Huge challenges remain for the nation’s system of getting gasoline to the pumps of service stations, since Hurricane Harvey forced the shutdown of at least eight Texas refineries, according to AAA.
Pump prices have surged — the average for a gallon of regular gasoline rose from about $2.35 a week ago to $2.45 now, AAA reported. The price spike is more dramatic in some states such as Georgia, where the average cost per gallon of regular gas has climbed from $2.22 a week ago to $2.39 now.
The owner of North Hills Exxon and Glenwood Village Exxon wanted to do something to help those affected by the Gulf Coast flooding. Mike Barker said he decided to donate 3 cents from every gallon he sold to the Red Cross for Harvey relief.
He said the relief effort was his way of giving back to those who need help. But, Barker says if the gas supply dries up, he’ll have to cancel the donation program.
“I hope to do it as long as I can, but with supply stopping I may have to shut it down,” said Barker. “If I had to guess it’ll be Saturday, but I’ll run it as long as I can.”
The programs already raised a little more than $900 dollars from gasoline sales. Barker said Paragon Bank, a local financial institution, has pledged another $500 dollars to the gas station’s fund raising efforts.
Nearly one-third of the nation’s refining capacity is along the Gulf Coast from Corpus Christi, Texas, to the Lake Charles, Louisiana area, and about one-quarter of the Gulf Coast’s oil refining capacity was taken offline, according to the Oil Price Information Service.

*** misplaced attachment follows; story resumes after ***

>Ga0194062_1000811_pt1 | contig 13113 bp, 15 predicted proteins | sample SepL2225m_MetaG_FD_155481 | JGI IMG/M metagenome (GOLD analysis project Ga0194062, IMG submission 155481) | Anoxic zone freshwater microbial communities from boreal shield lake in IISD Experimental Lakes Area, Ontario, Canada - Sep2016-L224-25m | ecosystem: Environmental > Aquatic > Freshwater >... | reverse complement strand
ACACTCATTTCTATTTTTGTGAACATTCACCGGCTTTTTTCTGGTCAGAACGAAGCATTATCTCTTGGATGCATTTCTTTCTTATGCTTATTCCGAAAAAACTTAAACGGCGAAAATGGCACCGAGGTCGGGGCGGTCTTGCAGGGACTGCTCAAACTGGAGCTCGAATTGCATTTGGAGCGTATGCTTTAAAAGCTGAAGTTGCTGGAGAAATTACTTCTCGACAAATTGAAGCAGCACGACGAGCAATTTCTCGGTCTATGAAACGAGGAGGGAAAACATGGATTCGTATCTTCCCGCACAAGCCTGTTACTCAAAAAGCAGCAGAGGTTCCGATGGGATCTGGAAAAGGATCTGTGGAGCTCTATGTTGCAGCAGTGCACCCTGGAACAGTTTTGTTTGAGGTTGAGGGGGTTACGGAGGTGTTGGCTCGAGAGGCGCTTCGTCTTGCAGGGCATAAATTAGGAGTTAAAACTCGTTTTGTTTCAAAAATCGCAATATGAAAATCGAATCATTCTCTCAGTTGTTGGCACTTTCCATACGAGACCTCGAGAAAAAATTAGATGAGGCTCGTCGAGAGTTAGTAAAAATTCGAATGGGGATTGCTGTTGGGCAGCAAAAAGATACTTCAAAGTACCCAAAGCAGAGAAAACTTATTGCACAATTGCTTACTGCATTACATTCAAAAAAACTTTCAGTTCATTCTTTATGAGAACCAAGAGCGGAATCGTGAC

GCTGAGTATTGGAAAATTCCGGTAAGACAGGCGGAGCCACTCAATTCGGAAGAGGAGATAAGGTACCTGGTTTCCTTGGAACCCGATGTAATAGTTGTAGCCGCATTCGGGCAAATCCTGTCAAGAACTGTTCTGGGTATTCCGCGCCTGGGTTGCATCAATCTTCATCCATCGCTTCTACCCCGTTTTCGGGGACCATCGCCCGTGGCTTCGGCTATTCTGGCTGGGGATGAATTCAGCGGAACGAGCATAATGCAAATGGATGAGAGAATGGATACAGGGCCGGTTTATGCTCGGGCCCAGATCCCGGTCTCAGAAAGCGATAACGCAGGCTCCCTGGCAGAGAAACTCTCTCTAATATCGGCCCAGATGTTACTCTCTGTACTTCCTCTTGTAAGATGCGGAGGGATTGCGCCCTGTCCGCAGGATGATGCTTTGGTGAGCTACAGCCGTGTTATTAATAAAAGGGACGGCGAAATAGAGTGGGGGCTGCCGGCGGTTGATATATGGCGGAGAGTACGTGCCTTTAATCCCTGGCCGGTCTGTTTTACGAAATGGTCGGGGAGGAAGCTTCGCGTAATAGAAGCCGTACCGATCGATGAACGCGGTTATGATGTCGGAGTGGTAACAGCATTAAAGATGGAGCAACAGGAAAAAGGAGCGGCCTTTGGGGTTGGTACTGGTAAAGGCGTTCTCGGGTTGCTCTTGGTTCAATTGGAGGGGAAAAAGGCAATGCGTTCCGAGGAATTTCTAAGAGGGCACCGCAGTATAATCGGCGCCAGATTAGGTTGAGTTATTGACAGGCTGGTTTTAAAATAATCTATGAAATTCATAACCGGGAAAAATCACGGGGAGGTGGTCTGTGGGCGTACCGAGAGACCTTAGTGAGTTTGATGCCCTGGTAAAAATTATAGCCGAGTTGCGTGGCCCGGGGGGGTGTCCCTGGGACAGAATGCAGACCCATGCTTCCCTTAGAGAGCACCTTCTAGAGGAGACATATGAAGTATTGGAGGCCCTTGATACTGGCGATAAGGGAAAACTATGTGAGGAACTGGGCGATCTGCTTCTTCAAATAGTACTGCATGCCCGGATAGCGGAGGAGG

The supply crunch is already being felt in Dallas-Fort Worth, where QuikTrip, one of the nation’s largest convenience store chains, is temporarily halting gasoline sales at about half of its 135 stores in the area.
The company is instead directing gasoline deliveries to designated stores across all parts of the metro area, QuikTrip spokesman Mike Thornbrugh said. And while only half the Dallas-Forth Worth area stores will have gasoline, all will remain open, he said.
“Supply is way, way off,” Thornbrugh said Thursday.
The Oklahoma-based company diverted gasoline deliveries in a similar way last year in metro Atlanta, where it has about 133 stores, after the Alabama pipeline spill.
The Colonial Pipeline, a crucial artery in the nation’s fuel supply network, runs from the Houston area to New York harbor and includes more than 5,500 miles of pipeline, most of it underground. It closed in September 2016 after a leak and gas spill in Alabama, leading to days of empty gas station pumps and higher prices in Alabama, Georgia, Tennessee and the Carolinas.
Residents of states wherein the pipeline runs are advised to get fuel immediately before it runs out. States affected immediately are: Louisiana, Mississippi, Alabama, Georgia, South Carolina, North Carolina, Virginia, Maryland, Delaware, NEW JERSEY and NEW YORK CITY.
Are you the kind of prepper that suspects that diesel and gasoline will become unavailable soon after a major social collapse occurs? If so, then you have to read this article!
You may have made any one of the following decisions that can spell absolute destruction once these fuels are no longer available.
Since diesel and gasoline were only invented in the late 1800’s, it will not be so hard to “go back” to a lifestyle without these fuels. Even though there are isolated groups of people throughout the world that survive without these fuels, they also dedicate their entire lives to basic survival. If you are not accustomed to this lifestyle, a few camping trips and survivor practice drills won’t make you ready to live without these fuels.
VIA : Ken Jorgustin